Manufacturing AUTOMATION

Mechanical engineers increasingly focused on sustainable design: survey

January 20, 2010
By Manufacturing AUTOMATION

Two-thirds of mechanical engineers have worked on designing sustainable products, according to the first annual sustainable design-trend watch survey jointly commissioned by the American Society of Mechanical Engineers (ASME) and Autodesk.

A key trend highlighted by the survey is that more than half of the practicing engineers responding reported they expect to increase their use of sustainable design practices in the next year. Primary design concerns focused on using less energy, reducing emissions and complying with environmental and regulatory standards.

Additionally, a separate survey of ASME student members found that half of the respondents have encountered sustainable design practices in their studies and are extremely interested in green and sustainable information and causes.

The survey of ASME members is the first research conducted to understand the factors and impacts of sustainable design on mechanical engineers and their manufacturing businesses in industries including automotive and transportation, industrial machinery, consumer products and energy. Sustainable engineering refers to the design and manufacture of an ever-increasing volume of goods and services while using the earth’s resources more efficiently and producing less waste.


"Engineers have to understand the impact of their decisions on built and natural systems," said ASME executive director Thomas Loughlin. "They must be skillful at collaborating closely with colleagues in an increasingly interdisciplinary work environment to meet efficiency and resources goals impacting our only Earth."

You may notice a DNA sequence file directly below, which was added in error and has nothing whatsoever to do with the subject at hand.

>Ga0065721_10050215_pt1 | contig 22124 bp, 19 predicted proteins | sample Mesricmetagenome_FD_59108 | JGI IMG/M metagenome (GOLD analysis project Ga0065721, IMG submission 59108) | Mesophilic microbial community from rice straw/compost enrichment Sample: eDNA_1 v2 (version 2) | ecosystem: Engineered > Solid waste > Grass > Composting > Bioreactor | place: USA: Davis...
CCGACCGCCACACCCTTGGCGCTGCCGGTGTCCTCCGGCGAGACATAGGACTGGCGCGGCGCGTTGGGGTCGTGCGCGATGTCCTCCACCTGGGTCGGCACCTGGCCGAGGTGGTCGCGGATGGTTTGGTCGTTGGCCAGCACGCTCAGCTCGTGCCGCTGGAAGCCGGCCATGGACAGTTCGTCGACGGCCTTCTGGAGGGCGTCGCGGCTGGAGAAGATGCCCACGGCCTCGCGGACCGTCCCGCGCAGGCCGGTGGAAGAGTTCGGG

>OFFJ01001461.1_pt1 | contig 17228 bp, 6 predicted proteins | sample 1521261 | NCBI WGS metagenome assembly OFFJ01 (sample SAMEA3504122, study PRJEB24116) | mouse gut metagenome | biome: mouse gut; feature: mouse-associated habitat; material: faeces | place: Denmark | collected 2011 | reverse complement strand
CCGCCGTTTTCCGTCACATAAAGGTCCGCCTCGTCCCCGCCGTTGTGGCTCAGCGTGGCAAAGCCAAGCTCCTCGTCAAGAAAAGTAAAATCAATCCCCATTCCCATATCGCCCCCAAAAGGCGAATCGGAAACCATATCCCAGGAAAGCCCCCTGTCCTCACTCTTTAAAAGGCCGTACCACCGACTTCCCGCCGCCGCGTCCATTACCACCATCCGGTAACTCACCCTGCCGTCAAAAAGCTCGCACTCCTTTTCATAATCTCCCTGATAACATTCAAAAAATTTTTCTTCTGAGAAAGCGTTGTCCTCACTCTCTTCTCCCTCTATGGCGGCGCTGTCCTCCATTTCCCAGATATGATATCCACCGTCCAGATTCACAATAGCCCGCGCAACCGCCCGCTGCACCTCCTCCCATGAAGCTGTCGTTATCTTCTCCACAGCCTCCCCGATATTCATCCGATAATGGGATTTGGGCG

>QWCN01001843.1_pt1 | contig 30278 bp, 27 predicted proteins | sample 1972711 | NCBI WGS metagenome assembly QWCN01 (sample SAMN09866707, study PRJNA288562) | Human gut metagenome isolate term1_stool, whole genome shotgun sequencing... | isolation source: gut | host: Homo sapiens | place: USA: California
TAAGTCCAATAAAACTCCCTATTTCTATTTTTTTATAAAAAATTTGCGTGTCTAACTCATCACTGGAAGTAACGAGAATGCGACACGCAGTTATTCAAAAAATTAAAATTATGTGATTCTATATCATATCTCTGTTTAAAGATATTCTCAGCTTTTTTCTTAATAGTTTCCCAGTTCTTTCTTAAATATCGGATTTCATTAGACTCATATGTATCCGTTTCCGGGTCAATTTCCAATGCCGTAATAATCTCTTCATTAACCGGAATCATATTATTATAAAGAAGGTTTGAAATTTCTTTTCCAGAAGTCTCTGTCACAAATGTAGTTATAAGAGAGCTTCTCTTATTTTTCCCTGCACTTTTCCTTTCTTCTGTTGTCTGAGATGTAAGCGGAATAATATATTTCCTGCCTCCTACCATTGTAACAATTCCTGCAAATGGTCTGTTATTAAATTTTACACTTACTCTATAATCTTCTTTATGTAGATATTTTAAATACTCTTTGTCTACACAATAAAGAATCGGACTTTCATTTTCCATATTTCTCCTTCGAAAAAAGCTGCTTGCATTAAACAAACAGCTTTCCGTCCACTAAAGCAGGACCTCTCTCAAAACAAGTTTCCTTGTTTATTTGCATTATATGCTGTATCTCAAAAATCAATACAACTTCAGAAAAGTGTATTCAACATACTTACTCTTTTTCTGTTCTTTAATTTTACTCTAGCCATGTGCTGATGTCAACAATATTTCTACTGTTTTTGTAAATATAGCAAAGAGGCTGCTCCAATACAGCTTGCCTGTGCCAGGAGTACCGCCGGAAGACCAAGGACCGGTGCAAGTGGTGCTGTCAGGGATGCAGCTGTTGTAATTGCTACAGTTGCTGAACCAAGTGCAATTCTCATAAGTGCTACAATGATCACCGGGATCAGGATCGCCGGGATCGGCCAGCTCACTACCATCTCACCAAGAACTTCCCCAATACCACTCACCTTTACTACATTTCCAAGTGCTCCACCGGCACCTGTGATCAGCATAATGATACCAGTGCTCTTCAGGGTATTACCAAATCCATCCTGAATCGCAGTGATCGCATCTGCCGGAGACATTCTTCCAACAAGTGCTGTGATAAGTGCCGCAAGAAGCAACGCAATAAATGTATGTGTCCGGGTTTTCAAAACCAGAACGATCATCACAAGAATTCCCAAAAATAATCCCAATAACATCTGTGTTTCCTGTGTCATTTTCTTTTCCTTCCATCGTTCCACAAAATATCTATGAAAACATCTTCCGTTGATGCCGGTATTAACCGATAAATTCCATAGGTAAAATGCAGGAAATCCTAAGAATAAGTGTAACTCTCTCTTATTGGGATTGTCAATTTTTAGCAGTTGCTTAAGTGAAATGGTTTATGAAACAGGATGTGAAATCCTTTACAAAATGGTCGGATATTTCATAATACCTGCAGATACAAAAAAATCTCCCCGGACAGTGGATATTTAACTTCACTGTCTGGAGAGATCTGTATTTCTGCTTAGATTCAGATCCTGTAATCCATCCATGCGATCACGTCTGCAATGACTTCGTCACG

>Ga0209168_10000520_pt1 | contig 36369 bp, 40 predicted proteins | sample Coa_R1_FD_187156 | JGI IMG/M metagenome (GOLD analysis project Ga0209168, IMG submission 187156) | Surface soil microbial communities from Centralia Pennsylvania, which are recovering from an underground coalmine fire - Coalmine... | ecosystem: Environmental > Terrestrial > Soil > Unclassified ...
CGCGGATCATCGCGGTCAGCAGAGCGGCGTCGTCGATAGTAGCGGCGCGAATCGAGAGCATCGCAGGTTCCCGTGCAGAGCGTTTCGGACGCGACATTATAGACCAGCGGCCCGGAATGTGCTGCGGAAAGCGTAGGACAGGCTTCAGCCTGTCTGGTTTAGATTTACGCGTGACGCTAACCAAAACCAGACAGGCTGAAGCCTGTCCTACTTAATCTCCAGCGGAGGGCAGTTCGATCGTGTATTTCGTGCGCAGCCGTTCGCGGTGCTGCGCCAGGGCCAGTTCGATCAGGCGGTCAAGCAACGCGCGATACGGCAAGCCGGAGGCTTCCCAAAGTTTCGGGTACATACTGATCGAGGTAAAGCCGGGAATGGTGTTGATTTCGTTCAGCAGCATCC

"ASME is committed to being a strong player in the important discussion among engineers, legislators, and industry — including suppliers like Autodesk — to ensure that everyone is pointing in the same direction when it comes to sustainable engineering practices," Loughlin added.

"A few years ago our industry may have not been as focused on sustainable design, but these results confirm that designing with sustainability in mind is now a primary aim of mechanical engineers," said Robert Kross, senior vice president, Manufacturing Industry Group at Autodesk. "Autodesk is pleased to join with ASME to highlight the importance of making smarter, more sustainable design decisions."

Priorities trending toward renewable materials
Along with creating designs that use less energy, reduce emissions and comply with regulatory standards, respondents also indicated that design priorities include using renewable, recyclable and recycled materials, reducing material waste in manufacturing and improving manufacturing processes to use fewer resources.

However, cost is a major consideration when deciding to factor sustainability into developing a new product, according to the survey. One-third of the professional engineer respondents indicated that they would consider sustainable technologies for new products only if they are cost-competitive.

For more information on the ASME/Autodesk Sustainability Survey, visit

Methodology and demographics
The online survey of 50,000 ASME professionals and 18,000 ASME student members was conducted over a two-week period in December 2008. The questionnaire covered 16 questions and generated nearly 3,500 respondents in the U.S. Approximately 60 percent of the practicing engineers responding to the survey have careers spanning more than 20 years, with more than 25 percent focusing on the design and development of products, systems or equipment. Nearly 20 percent of the respondents work in the energy and power industry, and more than 10 percent, respectively, work in professional services and in manufacturing fields.

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